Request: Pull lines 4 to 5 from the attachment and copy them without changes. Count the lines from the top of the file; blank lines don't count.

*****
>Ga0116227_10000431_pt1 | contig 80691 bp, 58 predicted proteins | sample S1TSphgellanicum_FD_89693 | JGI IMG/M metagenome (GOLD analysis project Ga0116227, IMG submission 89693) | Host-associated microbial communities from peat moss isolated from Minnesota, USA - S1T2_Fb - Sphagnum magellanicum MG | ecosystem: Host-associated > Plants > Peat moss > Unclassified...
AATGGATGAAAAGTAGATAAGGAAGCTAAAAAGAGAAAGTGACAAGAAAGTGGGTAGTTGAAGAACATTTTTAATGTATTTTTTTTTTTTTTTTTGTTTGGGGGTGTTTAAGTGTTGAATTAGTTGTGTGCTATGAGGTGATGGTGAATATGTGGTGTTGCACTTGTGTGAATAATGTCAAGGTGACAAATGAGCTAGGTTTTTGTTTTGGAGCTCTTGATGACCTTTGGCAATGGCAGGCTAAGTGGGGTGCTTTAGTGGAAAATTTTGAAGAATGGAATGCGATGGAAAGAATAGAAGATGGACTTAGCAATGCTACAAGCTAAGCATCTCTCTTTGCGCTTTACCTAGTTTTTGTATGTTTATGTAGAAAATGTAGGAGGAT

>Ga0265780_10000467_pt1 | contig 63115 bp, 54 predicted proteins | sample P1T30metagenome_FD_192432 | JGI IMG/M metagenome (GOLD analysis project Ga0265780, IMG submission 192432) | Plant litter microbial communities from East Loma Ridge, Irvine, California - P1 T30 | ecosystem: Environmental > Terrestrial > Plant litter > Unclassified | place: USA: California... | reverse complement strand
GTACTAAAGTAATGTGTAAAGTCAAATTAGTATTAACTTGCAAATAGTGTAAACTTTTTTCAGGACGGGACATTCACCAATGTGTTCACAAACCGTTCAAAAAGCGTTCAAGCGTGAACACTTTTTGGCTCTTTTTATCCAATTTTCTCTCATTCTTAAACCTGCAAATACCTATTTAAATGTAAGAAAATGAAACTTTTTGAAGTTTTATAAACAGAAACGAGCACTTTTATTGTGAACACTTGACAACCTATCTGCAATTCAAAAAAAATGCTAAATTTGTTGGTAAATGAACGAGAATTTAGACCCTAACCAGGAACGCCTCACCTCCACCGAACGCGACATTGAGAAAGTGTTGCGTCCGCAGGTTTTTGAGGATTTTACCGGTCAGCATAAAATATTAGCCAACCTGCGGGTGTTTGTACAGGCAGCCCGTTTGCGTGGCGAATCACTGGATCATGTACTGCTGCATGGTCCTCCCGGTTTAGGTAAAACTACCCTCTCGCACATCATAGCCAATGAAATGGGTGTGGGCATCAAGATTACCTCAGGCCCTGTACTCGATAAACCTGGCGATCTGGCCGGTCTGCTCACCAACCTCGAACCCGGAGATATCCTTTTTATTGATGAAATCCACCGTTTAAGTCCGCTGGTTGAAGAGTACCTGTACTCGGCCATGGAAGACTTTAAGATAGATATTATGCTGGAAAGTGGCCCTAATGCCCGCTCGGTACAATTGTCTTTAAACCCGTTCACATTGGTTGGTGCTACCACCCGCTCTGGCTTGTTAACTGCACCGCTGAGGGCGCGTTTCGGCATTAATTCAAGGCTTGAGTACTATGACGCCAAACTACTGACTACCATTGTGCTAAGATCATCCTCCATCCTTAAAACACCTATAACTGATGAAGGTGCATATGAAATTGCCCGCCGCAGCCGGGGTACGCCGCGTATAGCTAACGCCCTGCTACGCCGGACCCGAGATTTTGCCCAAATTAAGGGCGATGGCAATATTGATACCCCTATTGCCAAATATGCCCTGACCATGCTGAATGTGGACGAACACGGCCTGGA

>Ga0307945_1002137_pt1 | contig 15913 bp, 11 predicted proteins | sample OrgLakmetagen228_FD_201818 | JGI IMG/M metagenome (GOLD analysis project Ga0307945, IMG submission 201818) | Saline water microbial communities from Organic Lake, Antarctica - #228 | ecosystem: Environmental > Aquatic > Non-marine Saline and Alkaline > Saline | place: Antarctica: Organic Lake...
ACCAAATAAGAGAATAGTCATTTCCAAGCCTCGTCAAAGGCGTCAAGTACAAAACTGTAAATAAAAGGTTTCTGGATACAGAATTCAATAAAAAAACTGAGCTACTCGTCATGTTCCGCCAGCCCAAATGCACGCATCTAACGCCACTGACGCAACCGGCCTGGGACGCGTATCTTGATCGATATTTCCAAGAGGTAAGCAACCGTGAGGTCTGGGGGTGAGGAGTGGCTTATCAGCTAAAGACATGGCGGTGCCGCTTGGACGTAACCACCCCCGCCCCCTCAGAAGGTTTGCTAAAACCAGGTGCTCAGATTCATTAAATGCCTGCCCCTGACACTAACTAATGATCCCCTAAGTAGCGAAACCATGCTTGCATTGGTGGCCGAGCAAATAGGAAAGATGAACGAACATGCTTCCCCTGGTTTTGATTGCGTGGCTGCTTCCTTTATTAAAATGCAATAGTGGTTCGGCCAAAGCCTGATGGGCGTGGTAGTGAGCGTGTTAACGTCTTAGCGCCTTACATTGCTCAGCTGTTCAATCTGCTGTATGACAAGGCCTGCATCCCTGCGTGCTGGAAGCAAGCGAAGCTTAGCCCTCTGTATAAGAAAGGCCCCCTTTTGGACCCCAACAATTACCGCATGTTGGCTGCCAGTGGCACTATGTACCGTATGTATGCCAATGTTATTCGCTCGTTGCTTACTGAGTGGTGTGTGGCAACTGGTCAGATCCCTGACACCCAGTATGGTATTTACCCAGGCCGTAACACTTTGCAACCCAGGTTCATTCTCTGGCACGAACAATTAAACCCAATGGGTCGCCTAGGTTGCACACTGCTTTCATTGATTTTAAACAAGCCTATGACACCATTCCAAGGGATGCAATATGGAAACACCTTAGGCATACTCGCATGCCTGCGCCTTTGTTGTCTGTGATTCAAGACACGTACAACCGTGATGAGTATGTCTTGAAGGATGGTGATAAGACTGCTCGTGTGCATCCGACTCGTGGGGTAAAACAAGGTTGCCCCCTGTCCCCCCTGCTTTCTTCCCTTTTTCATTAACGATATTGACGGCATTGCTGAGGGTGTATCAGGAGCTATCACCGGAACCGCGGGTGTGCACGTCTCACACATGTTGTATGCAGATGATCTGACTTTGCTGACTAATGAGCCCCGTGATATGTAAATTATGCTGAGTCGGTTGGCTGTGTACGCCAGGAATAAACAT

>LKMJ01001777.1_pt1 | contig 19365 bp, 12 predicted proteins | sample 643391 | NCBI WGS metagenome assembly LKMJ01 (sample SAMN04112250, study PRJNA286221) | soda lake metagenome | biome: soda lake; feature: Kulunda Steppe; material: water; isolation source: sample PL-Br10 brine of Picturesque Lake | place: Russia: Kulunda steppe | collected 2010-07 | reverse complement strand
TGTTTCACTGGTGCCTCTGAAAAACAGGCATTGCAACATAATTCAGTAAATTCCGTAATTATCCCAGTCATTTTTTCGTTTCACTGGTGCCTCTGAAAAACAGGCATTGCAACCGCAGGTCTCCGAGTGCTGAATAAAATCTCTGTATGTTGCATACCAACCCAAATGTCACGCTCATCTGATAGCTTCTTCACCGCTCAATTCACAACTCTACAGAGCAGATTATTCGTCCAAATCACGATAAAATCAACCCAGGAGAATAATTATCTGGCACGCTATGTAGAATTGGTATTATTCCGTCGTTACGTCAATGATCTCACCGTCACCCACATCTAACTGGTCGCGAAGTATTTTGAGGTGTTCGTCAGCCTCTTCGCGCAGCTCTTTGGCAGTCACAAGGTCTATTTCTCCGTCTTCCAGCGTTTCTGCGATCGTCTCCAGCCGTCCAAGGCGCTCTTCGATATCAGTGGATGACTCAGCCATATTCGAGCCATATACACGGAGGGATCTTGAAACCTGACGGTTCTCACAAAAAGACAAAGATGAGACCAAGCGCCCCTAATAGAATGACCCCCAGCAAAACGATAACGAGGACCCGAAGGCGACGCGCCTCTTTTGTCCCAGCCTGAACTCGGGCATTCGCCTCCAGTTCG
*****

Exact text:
GTACTAAAGTAATGTGTAAAGTCAAATTAGTATTAACTTGCAAATAGTGTAAACTTTTTTCAGGACGGGACATTCACCAATGTGTTCACAAACCGTTCAAAAAGCGTTCAAGCGTGAACACTTTTTGGCTCTTTTTATCCAATTTTCTCTCATTCTTAAACCTGCAAATACCTATTTAAATGTAAGAAAATGAAACTTTTTGAAGTTTTATAAACAGAAACGAGCACTTTTATTGTGAACACTTGACAACCTATCTGCAATTCAAAAAAAATGCTAAATTTGTTGGTAAATGAACGAGAATTTAGACCCTAACCAGGAACGCCTCACCTCCACCGAACGCGACATTGAGAAAGTGTTGCGTCCGCAGGTTTTTGAGGATTTTACCGGTCAGCATAAAATATTAGCCAACCTGCGGGTGTTTGTACAGGCAGCCCGTTTGCGTGGCGAATCACTGGATCATGTACTGCTGCATGGTCCTCCCGGTTTAGGTAAAACTACCCTCTCGCACATCATAGCCAATGAAATGGGTGTGGGCATCAAGATTACCTCAGGCCCTGTACTCGATAAACCTGGCGATCTGGCCGGTCTGCTCACCAACCTCGAACCCGGAGATATCCTTTTTATTGATGAAATCCACCGTTTAAGTCCGCTGGTTGAAGAGTACCTGTACTCGGCCATGGAAGACTTTAAGATAGATATTATGCTGGAAAGTGGCCCTAATGCCCGCTCGGTACAATTGTCTTTAAACCCGTTCACATTGGTTGGTGCTACCACCCGCTCTGGCTTGTTAACTGCACCGCTGAGGGCGCGTTTCGGCATTAATTCAAGGCTTGAGTACTATGACGCCAAACTACTGACTACCATTGTGCTAAGATCATCCTCCATCCTTAAAACACCTATAACTGATGAAGGTGCATATGAAATTGCCCGCCGCAGCCGGGGTACGCCGCGTATAGCTAACGCCCTGCTACGCCGGACCCGAGATTTTGCCCAAATTAAGGGCGATGGCAATATTGATACCCCTATTGCCAAATATGCCCTGACCATGCTGAATGTGGACGAACACGGCCTGGA

>Ga0307945_1002137_pt1 | contig 15913 bp, 11 predicted proteins | sample OrgLakmetagen228_FD_201818 | JGI IMG/M metagenome (GOLD analysis project Ga0307945, IMG submission 201818) | Saline water microbial communities from Organic Lake, Antarctica - #228 | ecosystem: Environmental > Aquatic > Non-marine Saline and Alkaline > Saline | place: Antarctica: Organic Lake...